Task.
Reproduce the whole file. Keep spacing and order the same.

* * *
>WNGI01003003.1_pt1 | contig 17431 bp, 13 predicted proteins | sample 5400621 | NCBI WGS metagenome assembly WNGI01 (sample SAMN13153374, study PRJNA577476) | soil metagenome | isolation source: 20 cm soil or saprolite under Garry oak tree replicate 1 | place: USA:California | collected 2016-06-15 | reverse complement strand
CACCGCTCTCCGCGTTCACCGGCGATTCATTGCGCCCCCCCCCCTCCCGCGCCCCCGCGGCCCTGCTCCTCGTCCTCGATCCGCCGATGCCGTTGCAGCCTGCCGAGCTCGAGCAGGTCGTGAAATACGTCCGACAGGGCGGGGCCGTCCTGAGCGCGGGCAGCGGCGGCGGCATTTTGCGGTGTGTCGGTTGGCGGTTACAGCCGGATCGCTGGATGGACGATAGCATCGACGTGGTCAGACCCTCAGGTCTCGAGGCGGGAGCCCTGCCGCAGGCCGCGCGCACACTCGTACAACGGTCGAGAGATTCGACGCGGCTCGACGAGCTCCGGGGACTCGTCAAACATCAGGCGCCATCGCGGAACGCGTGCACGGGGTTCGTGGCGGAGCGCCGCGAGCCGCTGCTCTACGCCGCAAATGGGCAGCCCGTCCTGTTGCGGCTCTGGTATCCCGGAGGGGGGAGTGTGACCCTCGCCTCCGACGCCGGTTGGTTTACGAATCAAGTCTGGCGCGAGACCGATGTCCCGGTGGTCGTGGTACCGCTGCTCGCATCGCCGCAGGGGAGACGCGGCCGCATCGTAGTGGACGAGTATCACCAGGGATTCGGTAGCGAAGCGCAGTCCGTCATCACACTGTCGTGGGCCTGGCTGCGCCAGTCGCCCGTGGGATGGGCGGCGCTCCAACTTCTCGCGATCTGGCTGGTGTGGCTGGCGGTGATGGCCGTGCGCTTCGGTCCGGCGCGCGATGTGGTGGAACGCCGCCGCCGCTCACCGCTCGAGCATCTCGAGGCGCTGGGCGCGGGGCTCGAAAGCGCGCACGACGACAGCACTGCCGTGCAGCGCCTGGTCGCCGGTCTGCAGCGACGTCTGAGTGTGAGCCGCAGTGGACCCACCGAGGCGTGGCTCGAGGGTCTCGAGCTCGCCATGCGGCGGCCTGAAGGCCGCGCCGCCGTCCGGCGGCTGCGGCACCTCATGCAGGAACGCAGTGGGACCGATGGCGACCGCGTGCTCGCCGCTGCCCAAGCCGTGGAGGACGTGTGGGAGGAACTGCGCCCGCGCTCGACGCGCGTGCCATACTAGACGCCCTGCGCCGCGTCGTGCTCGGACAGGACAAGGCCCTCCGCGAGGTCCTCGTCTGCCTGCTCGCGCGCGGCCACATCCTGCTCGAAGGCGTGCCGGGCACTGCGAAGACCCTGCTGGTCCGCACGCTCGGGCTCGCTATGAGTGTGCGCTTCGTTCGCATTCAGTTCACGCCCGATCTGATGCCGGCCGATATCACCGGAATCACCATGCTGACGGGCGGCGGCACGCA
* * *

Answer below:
>WNGI01003003.1_pt1 | contig 17431 bp, 13 predicted proteins | sample 5400621 | NCBI WGS metagenome assembly WNGI01 (sample SAMN13153374, study PRJNA577476) | soil metagenome | isolation source: 20 cm soil or saprolite under Garry oak tree replicate 1 | place: USA:California | collected 2016-06-15 | reverse complement strand
CACCGCTCTCCGCGTTCACCGGCGATTCATTGCGCCCCCCCCCCTCCCGCGCCCCCGCGGCCCTGCTCCTCGTCCTCGATCCGCCGATGCCGTTGCAGCCTGCCGAGCTCGAGCAGGTCGTGAAATACGTCCGACAGGGCGGGGCCGTCCTGAGCGCGGGCAGCGGCGGCGGCATTTTGCGGTGTGTCGGTTGGCGGTTACAGCCGGATCGCTGGATGGACGATAGCATCGACGTGGTCAGACCCTCAGGTCTCGAGGCGGGAGCCCTGCCGCAGGCCGCGCGCACACTCGTACAACGGTCGAGAGATTCGACGCGGCTCGACGAGCTCCGGGGACTCGTCAAACATCAGGCGCCATCGCGGAACGCGTGCACGGGGTTCGTGGCGGAGCGCCGCGAGCCGCTGCTCTACGCCGCAAATGGGCAGCCCGTCCTGTTGCGGCTCTGGTATCCCGGAGGGGGGAGTGTGACCCTCGCCTCCGACGCCGGTTGGTTTACGAATCAAGTCTGGCGCGAGACCGATGTCCCGGTGGTCGTGGTACCGCTGCTCGCATCGCCGCAGGGGAGACGCGGCCGCATCGTAGTGGACGAGTATCACCAGGGATTCGGTAGCGAAGCGCAGTCCGTCATCACACTGTCGTGGGCCTGGCTGCGCCAGTCGCCCGTGGGATGGGCGGCGCTCCAACTTCTCGCGATCTGGCTGGTGTGGCTGGCGGTGATGGCCGTGCGCTTCGGTCCGGCGCGCGATGTGGTGGAACGCCGCCGCCGCTCACCGCTCGAGCATCTCGAGGCGCTGGGCGCGGGGCTCGAAAGCGCGCACGACGACAGCACTGCCGTGCAGCGCCTGGTCGCCGGTCTGCAGCGACGTCTGAGTGTGAGCCGCAGTGGACCCACCGAGGCGTGGCTCGAGGGTCTCGAGCTCGCCATGCGGCGGCCTGAAGGCCGCGCCGCCGTCCGGCGGCTGCGGCACCTCATGCAGGAACGCAGTGGGACCGATGGCGACCGCGTGCTCGCCGCTGCCCAAGCCGTGGAGGACGTGTGGGAGGAACTGCGCCCGCGCTCGACGCGCGTGCCATACTAGACGCCCTGCGCCGCGTCGTGCTCGGACAGGACAAGGCCCTCCGCGAGGTCCTCGTCTGCCTGCTCGCGCGCGGCCACATCCTGCTCGAAGGCGTGCCGGGCACTGCGAAGACCCTGCTGGTCCGCACGCTCGGGCTCGCTATGAGTGTGCGCTTCGTTCGCATTCAGTTCACGCCCGATCTGATGCCGGCCGATATCACCGGAATCACCATGCTGACGGGCGGCGGCACGCA